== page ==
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scottyboy
25 July 2002, 10:53 AM
I'm writing a campaign, and I'm having a little trouble finding ways that I can really stump the PC's. I mean in D&D it's easy to make little traps and riddles that the PC's really have to use their brain's to figure out. But I'm not having good results coming up with stuff for the SWU. So if anybody could help, it would be much appreciated. I don't care what it is. A small plot line, a trap, a riddle, whatever you guys can think of. All help is appreciated.

evan hansen
25 July 2002, 11:03 AM
If I were you, I'd probably go for a tricky plot line: the "red herring," as it's called.

Basically, do everything you can to make them think one thing and then hope they eventually figure out the truth. For example, I had a campaign where the PCs found this helpful little man, leader of this funny little race of people out in the middle of nowhere, and they befriended him, etc... Meanwhile, the Hutts began a war on the other side of the Republic. It turns out their little friend was a Sith lord and he cut a deal with the Hutts to start a war. He then had his end of the galaxy wide open to move into the heart of Coruscant with no problem. He took over the planet for a short time, actually. It was very interesting to watch the PCs try to deal with it.

damiller
25 July 2002, 11:11 AM
One time they pissed off a crime lord. Instead of killing them, the crime lord sent a slicer to "fix" their ship. Now when they activated a crucial system, like sensor, shields, weapons, or the muffin maker (yes they had one, apple bran was their favorite!) another system would start up or shut off.

Here is how I worked it out, using a pattern.

I picked 4 systems

weapons
shields
sensors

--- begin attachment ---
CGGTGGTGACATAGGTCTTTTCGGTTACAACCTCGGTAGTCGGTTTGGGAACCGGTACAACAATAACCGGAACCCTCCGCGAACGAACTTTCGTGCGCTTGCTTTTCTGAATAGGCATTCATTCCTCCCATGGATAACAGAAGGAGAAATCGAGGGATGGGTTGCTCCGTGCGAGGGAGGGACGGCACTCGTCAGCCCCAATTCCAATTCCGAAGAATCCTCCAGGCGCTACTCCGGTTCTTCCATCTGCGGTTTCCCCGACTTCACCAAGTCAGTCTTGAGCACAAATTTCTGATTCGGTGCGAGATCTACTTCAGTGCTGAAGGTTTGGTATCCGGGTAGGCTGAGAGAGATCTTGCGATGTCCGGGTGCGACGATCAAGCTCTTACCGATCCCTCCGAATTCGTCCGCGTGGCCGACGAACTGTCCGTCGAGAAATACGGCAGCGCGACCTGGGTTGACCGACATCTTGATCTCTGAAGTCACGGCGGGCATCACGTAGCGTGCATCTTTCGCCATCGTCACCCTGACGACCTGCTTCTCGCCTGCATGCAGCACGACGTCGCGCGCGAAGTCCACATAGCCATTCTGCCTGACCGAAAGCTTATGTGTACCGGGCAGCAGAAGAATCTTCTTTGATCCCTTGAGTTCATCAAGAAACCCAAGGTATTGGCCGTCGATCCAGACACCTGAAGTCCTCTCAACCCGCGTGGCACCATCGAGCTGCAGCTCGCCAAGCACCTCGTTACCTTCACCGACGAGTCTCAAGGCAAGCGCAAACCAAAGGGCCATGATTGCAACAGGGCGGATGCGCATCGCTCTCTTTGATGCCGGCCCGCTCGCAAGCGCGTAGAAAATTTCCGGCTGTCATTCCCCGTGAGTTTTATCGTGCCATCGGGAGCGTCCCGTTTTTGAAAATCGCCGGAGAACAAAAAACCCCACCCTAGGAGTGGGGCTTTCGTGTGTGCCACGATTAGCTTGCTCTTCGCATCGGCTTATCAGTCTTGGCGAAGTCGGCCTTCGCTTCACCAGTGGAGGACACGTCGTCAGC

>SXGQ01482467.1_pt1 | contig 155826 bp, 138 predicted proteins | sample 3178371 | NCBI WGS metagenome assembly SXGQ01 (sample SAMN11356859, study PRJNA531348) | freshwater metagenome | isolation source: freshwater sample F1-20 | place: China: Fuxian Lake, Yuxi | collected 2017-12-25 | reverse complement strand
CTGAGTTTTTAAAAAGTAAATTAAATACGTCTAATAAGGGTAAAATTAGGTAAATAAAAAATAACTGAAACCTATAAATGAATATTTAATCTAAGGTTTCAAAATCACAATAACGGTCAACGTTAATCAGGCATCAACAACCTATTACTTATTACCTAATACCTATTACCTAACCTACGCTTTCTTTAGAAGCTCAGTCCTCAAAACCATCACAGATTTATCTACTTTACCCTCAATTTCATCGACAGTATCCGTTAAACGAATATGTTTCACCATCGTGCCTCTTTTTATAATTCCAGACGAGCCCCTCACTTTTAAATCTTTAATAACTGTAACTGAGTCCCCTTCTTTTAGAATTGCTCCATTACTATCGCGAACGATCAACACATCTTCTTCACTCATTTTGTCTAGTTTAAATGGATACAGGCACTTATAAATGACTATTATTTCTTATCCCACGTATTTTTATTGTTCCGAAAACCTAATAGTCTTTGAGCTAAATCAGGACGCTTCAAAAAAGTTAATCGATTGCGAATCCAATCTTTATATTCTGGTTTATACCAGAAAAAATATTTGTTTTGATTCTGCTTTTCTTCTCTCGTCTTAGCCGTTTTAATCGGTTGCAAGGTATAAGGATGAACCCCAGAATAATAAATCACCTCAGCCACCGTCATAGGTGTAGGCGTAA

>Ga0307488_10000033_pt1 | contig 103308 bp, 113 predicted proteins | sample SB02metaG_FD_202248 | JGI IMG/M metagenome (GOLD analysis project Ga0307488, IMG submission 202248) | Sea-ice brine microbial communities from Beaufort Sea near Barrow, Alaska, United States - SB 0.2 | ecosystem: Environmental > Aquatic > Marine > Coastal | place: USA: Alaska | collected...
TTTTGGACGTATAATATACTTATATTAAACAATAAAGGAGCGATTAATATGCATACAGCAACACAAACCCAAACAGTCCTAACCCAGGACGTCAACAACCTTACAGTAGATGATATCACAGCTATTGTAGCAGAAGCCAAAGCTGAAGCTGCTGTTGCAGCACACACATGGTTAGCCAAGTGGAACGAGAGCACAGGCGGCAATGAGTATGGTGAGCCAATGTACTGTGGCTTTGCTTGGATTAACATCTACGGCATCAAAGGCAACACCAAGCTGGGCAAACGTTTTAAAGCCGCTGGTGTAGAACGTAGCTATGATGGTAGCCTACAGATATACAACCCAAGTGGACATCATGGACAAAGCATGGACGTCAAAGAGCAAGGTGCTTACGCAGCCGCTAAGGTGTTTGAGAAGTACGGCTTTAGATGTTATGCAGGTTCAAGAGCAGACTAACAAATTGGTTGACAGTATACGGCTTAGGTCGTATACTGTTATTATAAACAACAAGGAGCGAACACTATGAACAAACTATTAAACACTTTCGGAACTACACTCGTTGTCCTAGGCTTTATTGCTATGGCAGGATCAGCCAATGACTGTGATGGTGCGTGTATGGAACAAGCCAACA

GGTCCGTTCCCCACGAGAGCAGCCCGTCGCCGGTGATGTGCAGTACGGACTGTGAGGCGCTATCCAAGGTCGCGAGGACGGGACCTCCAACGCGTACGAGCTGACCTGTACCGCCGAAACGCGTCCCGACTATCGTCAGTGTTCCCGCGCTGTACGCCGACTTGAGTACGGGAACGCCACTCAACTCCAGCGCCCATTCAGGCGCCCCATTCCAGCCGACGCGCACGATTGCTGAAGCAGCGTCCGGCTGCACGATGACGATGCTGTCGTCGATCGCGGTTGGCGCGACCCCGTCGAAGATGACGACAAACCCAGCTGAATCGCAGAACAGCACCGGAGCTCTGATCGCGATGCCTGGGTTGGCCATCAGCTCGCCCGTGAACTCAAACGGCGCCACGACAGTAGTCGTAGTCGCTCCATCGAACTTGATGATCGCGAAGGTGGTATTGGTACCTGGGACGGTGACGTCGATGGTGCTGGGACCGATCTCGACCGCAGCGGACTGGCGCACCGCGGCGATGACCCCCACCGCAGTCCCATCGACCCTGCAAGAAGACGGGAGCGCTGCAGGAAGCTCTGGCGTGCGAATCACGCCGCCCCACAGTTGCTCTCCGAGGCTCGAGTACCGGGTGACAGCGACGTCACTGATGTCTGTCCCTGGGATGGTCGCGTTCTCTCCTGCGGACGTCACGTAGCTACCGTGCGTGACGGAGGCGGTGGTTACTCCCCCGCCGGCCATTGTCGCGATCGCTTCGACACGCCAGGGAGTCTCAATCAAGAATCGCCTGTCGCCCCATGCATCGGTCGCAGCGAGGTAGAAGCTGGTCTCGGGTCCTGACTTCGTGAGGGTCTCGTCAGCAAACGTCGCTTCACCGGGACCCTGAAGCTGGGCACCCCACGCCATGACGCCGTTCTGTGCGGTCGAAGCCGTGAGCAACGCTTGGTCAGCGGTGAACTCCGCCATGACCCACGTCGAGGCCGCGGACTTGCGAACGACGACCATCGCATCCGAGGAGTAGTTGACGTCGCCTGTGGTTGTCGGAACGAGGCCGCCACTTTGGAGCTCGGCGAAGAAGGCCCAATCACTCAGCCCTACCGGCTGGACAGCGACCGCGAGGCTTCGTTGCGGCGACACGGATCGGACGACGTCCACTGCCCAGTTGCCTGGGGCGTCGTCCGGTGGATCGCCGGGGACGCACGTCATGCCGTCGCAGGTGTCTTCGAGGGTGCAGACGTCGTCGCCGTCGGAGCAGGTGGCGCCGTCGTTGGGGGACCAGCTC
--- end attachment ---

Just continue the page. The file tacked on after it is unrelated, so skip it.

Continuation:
life support

And the created a pattern for the "fix". This was to make my players acutally figure out the pattern in order to fix the slicers mix up.

For example

1st time Use weapons - weapon fires
2nd time use weapons - shields turn off
3rd time use weapons - sensors turn off
4th time use weapons- life support turns off

Of course when the weapons are shot the second time, the players are going to scramble to turn the shields on. So..

1st time turn shields on - shields,
2nd time turn shields on - sensors off
3rd time turn shields on - life support off
4th time turn shields on - weapons fire

The basic point is create an order, pattern and each system you choose starts with itself, then goes down that list and repeats until the players figure out the pattern.

I hoped I explained it well enough if not let me know. It worked well, it created a lot of tension because they couldn't fire back and were being fired upon.

I let them roll INT or Computer Use checks to give them hints, no point in getting them frustrated to the point of madness!

Hope that helps!

Korpil
25 July 2002, 11:32 AM
I remember a plot against the characters' ship about a bomb which was supposed to explode when they came back out of hyperspace, the bomb was in the hull, so they had to figure this, get a vacuum suit and go outside the ship while in hyperspace... I thought I had invented this but later I realized a similar plot was in one of the Brian Daley's Han Solo books...

Also great for brain teasing I used once a LucasArts game, "The Dig", it's an old one but its plot is great and you can use it to your own advantage... that is if none of your players solved it... :)

The main plot involves a group of NASA astronauts who found an asteroid containing something like a hyperspace teleporter, they arrived to the remains of an ancient civilization who died because they found the cure to dying (strange isn't it? but it became a quest of power because the substance was addictive and everyone wanted to have more and more -the plot even requires one of the playeres to became addicted to that substance after almost dying-)... So the players have to get his friend back to normal, and finding a way to get to their planet...